The biggest myth around fashion jobs is that you’re expected to show up in edgy, over-the-top, and offbeat clothing just because you are in the industry. It does not work like that, and that is not what is expected from you when you attend the interview. Everyone has their own style, so just stay true to it and let it translate into who you are. Show them what you can bring to the table without actually saying anything. Yes, by all means, stay stylish and fashionable, but do not fake something, trying to fit in somewhere you do not belong. Your dress has nothing to do with your creativity or talent in the chosen domain.

Profile Examples – Design assistant, designer, stylist, personal shopper, fashion writer or editor, etc.

What You Should Know
  • Your dress should be specific to the industry you are aiming for. Keep the aesthetics of the brand in mind, but do not overdo it.
  • Keep your overall clothing subtle, stylish, and elegant.
  • Leave them with a sense of intrigue. Decking up in branded labels might not always be as cool as you think.
  • Let details like your accessories, scarves, bag, shoes, and fine jewelry grab attention.
  • And, since it is an interview – let it all be straightforward and formal anyway.

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3. Fancy Finance Job Or Investment Banker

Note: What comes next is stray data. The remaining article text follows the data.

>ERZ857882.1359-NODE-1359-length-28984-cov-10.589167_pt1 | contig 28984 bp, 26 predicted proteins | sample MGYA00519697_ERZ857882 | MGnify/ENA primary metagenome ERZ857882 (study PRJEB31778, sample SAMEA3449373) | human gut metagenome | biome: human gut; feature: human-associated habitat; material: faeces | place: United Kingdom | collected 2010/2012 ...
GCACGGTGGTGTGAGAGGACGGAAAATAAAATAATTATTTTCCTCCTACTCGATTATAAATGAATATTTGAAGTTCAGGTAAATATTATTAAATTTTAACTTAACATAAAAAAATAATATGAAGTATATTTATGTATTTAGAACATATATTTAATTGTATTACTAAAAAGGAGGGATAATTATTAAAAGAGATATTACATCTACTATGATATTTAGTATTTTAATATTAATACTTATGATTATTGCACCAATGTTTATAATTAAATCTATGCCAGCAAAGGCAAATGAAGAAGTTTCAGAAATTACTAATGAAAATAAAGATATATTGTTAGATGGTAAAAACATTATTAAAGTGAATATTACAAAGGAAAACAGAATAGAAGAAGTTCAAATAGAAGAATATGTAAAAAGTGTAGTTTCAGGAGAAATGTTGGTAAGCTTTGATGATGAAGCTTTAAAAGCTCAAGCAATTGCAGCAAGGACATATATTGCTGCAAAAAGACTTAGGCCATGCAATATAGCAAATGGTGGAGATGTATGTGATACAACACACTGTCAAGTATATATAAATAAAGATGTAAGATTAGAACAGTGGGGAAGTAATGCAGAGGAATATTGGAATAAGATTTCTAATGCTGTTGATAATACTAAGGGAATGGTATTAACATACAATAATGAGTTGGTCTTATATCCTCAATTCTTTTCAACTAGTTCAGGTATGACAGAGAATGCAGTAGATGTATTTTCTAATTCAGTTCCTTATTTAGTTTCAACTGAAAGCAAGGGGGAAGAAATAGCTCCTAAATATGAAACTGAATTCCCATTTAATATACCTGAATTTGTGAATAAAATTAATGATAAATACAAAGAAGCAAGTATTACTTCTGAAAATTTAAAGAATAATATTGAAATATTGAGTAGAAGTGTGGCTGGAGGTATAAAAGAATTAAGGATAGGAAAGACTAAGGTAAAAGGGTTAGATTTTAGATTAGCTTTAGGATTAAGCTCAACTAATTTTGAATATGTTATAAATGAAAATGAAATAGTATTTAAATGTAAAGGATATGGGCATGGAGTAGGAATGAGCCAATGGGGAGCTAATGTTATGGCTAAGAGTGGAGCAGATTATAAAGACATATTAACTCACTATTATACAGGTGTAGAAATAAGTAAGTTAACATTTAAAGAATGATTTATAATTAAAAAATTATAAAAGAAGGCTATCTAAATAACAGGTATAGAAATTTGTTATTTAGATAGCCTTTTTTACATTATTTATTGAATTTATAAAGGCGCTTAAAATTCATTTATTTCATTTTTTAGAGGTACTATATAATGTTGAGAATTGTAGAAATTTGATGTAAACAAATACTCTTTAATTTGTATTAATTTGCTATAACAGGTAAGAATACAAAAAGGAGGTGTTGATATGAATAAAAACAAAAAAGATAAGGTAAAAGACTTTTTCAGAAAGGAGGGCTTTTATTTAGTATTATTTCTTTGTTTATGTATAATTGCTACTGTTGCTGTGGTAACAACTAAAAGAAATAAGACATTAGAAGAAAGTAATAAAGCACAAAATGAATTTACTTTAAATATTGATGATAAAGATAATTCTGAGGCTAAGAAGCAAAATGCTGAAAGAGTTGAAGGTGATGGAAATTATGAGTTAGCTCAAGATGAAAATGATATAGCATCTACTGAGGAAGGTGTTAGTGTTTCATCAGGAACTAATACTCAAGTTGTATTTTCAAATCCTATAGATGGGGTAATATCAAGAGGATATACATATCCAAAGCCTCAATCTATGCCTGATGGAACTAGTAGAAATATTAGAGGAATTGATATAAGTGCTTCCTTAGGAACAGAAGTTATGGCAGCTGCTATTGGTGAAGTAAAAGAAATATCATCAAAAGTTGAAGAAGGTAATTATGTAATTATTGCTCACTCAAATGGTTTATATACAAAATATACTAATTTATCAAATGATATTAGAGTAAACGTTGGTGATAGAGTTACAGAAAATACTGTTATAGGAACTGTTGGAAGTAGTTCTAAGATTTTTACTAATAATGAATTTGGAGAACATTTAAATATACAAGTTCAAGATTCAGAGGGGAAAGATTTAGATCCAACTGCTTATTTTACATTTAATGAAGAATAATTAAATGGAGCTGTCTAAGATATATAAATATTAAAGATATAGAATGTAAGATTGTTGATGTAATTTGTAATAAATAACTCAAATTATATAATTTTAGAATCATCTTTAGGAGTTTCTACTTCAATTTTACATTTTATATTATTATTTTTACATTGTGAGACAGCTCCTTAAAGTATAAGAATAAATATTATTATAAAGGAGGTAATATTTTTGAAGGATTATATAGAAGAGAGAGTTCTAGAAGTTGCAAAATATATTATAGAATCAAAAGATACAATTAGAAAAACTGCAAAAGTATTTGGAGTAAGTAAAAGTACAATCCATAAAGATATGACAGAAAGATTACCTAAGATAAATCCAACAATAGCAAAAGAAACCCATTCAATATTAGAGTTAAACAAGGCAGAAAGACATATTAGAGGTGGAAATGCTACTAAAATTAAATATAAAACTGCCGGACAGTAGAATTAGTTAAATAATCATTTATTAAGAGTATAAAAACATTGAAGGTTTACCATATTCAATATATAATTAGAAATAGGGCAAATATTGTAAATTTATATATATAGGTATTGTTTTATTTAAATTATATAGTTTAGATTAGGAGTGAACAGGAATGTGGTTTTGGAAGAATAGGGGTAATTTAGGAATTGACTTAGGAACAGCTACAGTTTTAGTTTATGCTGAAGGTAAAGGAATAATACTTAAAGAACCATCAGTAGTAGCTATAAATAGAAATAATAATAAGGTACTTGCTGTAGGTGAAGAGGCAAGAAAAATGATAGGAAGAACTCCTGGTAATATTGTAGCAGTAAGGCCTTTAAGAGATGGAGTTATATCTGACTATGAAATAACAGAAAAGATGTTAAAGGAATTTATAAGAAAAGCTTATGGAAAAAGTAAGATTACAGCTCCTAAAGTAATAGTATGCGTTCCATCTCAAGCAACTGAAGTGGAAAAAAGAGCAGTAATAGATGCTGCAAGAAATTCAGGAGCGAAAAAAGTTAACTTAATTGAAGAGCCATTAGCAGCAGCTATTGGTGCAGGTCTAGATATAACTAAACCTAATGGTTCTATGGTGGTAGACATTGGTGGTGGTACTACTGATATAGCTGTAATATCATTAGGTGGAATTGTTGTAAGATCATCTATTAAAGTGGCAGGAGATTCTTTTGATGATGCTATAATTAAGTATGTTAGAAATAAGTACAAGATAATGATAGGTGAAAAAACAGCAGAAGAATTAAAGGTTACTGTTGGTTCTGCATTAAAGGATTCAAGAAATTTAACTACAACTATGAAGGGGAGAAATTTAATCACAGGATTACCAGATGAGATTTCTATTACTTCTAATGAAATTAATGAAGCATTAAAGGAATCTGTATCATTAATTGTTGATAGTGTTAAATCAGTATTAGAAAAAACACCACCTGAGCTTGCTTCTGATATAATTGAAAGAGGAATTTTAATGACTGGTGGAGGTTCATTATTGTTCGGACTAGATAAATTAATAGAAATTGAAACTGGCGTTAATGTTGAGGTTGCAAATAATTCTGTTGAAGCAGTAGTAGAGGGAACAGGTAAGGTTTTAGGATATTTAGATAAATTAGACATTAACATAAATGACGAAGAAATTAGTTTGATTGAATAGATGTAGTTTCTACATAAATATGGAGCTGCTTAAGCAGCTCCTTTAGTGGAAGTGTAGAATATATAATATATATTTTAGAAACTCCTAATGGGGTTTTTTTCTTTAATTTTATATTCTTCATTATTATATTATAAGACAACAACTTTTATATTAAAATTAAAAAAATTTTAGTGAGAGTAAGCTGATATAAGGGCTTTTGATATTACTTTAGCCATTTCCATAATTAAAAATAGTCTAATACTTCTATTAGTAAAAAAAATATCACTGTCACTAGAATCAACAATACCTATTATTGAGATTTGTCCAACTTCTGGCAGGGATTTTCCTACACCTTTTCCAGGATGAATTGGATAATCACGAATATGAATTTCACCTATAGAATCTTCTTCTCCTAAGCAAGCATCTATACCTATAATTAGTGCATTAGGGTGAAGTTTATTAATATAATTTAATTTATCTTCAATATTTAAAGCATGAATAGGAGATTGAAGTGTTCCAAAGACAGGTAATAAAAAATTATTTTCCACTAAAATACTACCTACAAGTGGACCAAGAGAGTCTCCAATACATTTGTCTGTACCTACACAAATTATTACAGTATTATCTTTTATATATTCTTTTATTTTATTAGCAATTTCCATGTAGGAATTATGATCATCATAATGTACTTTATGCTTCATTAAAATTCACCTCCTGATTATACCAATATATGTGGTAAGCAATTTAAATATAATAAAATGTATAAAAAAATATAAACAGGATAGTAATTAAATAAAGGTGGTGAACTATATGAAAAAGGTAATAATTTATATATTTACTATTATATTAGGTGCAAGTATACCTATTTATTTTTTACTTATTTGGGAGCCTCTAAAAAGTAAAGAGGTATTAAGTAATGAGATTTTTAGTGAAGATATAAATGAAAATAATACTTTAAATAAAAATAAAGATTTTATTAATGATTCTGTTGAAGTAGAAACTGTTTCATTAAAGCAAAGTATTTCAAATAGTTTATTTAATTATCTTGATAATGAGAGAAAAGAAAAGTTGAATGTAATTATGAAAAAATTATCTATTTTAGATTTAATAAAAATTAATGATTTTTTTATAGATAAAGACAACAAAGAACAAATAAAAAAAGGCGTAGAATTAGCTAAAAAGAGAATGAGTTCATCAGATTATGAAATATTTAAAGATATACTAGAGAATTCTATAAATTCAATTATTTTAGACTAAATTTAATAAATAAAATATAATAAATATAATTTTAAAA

3.-Fancy-Finance-Job-Or-Investment-Banker

Image: Shutterstock

An industry that is not readily permeable. You need to be badass, tough, and smart but polite and on point. So, it’s a double-sided knife, and thus, your personality becomes imperative. That is something you should work on. So, at an interview, leaving an impression, and a good one at that, is crucial. You know what they say – fashion changes, but style remains. This industry is a clear indication of that. So, don’t experiment too much and hover in the safe zone.

Profile Examples – Investment banker, banker, portfolio manager, customer queries, financial advisor, consultant, etc.

What You Should Know
  • Stick to your regular black, gray or blue suits. Choose whatever you like, but pick a suit anyway.
  • It should not be all that difficult because you look at any job profile – everyone is at their formal best in this industry.
  • Some companies are fine with small printed dresses and suits, but those can wait till after you get the job.
  • It does not mean you have to wear the same old school interview pants. Wear whatever is the latest in the office wear segment, but again, it has to be professional. Can’t stress this enough.

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4. Cracking The Creative Role

4.-Cracking-The-Creative-Role

Image: Shutterstock

It is one of the most progressive industries, and you are judged differently here in comparison to the mainstream ones. Creativity holds the fort here, however, at an interview level, it is expected that you show up in presentable attire. It should be neither edgy nor sloppy. Keep these things in mind!

Profile Examples – Writer, director, photographer, art or creative director, editor, etc.